Gmeast began by looking at the NERD circuit and rejecting it out of hand as unworkable, but he was curious about the other COP>17 claim from the Quantum article.

So he started building that one. Immediately he posted the "Has anyone actually built this thing" post with the "It does not work"... when he discovered that it made an exactly inverted duty cycle and could not be used to make the dutycycle claimed by Ainslie in the Quantum article.

So he modified the circuit to use his own timer or pulse generator or oscillator. And he decided to use gate driver chips since he knows mosfet circuit design and PWM circuitry and measurements so well. And he had trouble making the "Ainslie oscillations" and never really did duplicate her "random aperiodic Hartley oscillations"... since he used a scope that didn't have the aliasing and Moire patterns of the Fluke 199's low- resolution display.

But he found that a true duty cycle of 3.7 percent ON didn't produce any appreciable load heating, so he went to a duty cycle of 25 percent ON and a higher frequency than Ainslie used in order to have anything to measure at the load that could be called "heating".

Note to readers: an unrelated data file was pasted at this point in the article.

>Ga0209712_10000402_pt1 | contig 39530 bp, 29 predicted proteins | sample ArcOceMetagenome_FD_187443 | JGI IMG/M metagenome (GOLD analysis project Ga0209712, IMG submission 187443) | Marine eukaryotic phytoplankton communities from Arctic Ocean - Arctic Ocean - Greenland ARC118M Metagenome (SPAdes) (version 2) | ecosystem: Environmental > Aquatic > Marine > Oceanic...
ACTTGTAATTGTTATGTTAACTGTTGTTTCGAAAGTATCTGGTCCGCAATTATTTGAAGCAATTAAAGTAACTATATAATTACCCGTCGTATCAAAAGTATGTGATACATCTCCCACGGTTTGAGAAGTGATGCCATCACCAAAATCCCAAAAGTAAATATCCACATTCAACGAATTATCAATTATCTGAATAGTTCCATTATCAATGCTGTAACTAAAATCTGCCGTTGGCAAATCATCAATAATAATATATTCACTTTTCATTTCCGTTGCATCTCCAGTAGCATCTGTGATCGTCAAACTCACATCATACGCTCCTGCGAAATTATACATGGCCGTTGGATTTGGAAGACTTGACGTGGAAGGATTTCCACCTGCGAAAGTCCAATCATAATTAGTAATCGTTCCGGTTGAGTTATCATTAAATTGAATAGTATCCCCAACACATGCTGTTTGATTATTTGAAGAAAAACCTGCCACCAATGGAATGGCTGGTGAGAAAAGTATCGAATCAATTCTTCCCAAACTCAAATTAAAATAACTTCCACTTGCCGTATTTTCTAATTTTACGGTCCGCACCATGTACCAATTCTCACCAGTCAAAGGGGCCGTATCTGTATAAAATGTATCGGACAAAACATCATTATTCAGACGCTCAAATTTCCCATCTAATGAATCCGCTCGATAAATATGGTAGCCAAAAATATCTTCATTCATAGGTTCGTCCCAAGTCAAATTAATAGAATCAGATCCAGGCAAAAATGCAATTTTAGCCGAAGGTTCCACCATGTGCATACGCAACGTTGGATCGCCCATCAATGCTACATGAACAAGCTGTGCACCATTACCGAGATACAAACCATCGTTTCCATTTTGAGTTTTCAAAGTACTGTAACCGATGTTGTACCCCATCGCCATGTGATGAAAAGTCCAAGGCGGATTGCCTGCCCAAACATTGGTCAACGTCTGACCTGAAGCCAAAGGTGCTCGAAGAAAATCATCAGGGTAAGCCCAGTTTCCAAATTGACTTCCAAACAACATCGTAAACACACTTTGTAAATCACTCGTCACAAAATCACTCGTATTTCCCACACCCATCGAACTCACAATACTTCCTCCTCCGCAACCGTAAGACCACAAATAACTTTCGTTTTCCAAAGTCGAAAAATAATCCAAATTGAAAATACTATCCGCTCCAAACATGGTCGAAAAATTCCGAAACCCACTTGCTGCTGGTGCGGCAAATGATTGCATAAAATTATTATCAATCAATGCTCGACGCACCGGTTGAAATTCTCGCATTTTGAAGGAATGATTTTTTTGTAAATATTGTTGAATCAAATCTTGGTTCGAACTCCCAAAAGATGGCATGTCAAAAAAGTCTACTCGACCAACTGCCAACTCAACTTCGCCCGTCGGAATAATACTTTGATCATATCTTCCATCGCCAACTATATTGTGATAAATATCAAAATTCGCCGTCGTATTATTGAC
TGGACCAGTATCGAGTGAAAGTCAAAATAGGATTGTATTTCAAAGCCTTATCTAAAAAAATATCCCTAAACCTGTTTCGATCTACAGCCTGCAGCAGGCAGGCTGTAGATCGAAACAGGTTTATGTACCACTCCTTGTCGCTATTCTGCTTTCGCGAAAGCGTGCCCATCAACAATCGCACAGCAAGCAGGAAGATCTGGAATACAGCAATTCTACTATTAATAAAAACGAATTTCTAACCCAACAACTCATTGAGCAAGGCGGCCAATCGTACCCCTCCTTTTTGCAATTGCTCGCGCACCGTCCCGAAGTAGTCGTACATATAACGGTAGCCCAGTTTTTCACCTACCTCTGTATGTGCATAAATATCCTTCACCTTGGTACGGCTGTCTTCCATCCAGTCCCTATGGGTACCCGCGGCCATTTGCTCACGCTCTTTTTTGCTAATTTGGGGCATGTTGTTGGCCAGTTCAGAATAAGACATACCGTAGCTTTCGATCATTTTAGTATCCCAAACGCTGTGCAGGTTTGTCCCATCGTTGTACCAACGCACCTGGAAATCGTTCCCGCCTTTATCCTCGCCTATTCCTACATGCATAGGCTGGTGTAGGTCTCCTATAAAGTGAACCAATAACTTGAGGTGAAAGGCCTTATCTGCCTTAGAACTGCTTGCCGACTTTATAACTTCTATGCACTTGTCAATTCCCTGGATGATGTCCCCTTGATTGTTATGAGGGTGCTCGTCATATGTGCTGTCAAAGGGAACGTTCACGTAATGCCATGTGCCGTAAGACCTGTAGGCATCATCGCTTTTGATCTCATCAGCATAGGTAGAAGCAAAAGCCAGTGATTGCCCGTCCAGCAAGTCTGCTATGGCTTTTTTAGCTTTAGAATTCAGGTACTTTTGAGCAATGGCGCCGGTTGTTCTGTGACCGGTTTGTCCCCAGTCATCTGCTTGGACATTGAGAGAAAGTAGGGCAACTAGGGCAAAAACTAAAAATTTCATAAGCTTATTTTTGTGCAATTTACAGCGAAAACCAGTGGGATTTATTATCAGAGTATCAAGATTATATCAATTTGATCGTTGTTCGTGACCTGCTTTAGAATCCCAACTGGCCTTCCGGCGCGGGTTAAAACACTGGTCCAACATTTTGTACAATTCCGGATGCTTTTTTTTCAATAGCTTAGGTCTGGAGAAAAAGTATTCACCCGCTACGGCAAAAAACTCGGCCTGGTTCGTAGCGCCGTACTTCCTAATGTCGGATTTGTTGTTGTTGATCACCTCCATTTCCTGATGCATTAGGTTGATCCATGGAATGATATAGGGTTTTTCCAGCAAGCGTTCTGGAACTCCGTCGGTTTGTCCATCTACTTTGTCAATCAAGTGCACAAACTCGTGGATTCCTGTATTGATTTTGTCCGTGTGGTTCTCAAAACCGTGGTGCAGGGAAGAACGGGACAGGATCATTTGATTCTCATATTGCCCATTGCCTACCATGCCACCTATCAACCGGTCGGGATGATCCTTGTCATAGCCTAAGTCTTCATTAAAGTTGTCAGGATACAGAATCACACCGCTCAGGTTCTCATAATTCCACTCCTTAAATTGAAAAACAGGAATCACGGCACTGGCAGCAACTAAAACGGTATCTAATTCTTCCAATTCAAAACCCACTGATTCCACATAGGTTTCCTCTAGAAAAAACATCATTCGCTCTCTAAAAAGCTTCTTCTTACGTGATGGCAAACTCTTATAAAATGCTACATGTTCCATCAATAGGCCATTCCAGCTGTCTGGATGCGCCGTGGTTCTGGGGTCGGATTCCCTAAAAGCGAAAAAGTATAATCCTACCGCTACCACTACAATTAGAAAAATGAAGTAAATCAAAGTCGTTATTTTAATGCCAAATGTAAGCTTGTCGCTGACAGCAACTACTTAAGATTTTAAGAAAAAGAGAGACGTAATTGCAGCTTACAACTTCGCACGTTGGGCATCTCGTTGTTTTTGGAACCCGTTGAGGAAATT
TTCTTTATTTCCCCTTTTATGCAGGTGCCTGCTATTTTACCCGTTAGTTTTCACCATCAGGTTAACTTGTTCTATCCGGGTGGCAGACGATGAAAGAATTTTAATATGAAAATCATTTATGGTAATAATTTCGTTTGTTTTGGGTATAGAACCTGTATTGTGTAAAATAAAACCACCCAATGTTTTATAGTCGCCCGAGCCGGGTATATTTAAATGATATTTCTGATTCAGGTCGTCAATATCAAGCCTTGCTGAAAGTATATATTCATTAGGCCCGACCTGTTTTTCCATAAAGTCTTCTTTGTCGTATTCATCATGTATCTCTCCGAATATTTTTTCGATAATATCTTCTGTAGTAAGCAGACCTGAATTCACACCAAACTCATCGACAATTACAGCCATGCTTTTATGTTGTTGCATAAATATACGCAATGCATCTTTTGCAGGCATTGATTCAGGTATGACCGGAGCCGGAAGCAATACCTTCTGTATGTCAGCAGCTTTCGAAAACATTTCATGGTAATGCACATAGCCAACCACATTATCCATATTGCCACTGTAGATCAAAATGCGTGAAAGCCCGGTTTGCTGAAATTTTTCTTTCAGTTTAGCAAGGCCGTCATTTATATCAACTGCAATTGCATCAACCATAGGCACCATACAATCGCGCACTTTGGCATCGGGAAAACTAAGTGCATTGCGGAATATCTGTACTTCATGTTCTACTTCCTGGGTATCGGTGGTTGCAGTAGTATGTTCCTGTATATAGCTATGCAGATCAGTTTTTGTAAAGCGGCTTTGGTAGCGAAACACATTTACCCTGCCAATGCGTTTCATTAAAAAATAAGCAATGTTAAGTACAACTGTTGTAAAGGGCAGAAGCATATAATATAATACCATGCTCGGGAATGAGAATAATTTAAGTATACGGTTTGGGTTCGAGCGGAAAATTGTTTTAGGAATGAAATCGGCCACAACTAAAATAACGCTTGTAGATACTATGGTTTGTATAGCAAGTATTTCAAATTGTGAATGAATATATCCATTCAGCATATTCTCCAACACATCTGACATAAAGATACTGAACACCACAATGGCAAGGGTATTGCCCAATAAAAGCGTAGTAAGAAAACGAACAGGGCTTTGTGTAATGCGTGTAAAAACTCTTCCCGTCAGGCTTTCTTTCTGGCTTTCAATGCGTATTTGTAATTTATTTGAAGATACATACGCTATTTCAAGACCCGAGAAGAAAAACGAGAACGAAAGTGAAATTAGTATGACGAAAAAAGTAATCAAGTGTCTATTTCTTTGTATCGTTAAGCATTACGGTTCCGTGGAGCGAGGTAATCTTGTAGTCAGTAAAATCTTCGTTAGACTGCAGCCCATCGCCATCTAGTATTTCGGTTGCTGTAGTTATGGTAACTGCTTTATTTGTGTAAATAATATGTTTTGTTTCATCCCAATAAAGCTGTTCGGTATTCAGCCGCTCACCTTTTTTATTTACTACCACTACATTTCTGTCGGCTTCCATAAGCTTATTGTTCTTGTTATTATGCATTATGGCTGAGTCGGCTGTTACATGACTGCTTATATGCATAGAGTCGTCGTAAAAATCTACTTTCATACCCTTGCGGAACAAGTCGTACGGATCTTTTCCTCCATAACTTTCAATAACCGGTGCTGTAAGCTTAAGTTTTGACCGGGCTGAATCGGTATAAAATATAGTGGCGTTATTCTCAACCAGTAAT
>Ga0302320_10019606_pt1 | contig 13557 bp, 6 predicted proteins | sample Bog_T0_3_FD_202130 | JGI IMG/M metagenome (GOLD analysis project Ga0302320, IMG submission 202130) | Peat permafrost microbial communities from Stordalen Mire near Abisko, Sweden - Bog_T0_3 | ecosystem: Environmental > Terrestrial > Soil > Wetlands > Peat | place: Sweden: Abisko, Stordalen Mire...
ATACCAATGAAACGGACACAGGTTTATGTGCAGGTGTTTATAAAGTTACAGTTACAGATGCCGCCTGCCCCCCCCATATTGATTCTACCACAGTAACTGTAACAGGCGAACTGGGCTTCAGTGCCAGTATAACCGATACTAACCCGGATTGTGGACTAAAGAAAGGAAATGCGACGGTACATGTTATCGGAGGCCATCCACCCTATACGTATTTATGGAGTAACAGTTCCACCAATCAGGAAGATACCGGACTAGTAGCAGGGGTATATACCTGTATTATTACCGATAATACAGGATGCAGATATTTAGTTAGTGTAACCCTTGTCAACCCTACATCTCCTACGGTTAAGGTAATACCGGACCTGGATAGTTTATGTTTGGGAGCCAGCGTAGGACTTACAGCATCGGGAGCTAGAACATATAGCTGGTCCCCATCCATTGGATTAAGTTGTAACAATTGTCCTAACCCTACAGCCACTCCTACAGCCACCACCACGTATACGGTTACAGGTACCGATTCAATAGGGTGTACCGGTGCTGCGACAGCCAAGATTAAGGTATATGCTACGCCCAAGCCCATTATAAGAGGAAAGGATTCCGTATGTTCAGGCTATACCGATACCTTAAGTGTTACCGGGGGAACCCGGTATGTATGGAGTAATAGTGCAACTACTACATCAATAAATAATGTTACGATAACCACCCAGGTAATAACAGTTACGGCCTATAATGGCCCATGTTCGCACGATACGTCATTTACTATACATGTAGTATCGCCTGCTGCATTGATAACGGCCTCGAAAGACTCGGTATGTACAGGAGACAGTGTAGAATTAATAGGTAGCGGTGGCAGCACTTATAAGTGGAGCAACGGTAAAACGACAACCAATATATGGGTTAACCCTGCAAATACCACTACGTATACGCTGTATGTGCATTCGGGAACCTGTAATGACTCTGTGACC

But he still couldn't see anything like a recharge going back to the battery so he had to incorporate a recirculation diode that didn't appear in the Quantum circuit at all. Nevertheless, he finally got measurable load heating and was able to make DC power comparisons.... and found massive OverUnity in this "replication" of a circuit Ainslie couldn't even contemplate much less produce and test. Not 17:1, but still some respectable numbers. Clearly OU.... and clearly wrong.

He repeatedly "made the same mistake twice" by applying the duty cycle twice to his input power calculations, in several different ways, giving him a spuriously low calculated input power value. An example of this incorrect calculation method is shown below. Calculated correctly his measurements yield perfectly ordinary efficiency numbers, which at least speaks to his ability to write down numbers from boxes.

He clung to his "overunity" result in the face of several different clear... or more or less clear... explanations and examples of his major error, until finally -- apparently with egg on his face, 0.75 egg -- he melted down in a squall of insulting foulmouthed vituperation.... and a short while later he caused to be removed the entire record of his work from public view. The whole thread is simply gone.

Fortunately I have many images of his posts from that thread, so it's not completely gone from the ken of man.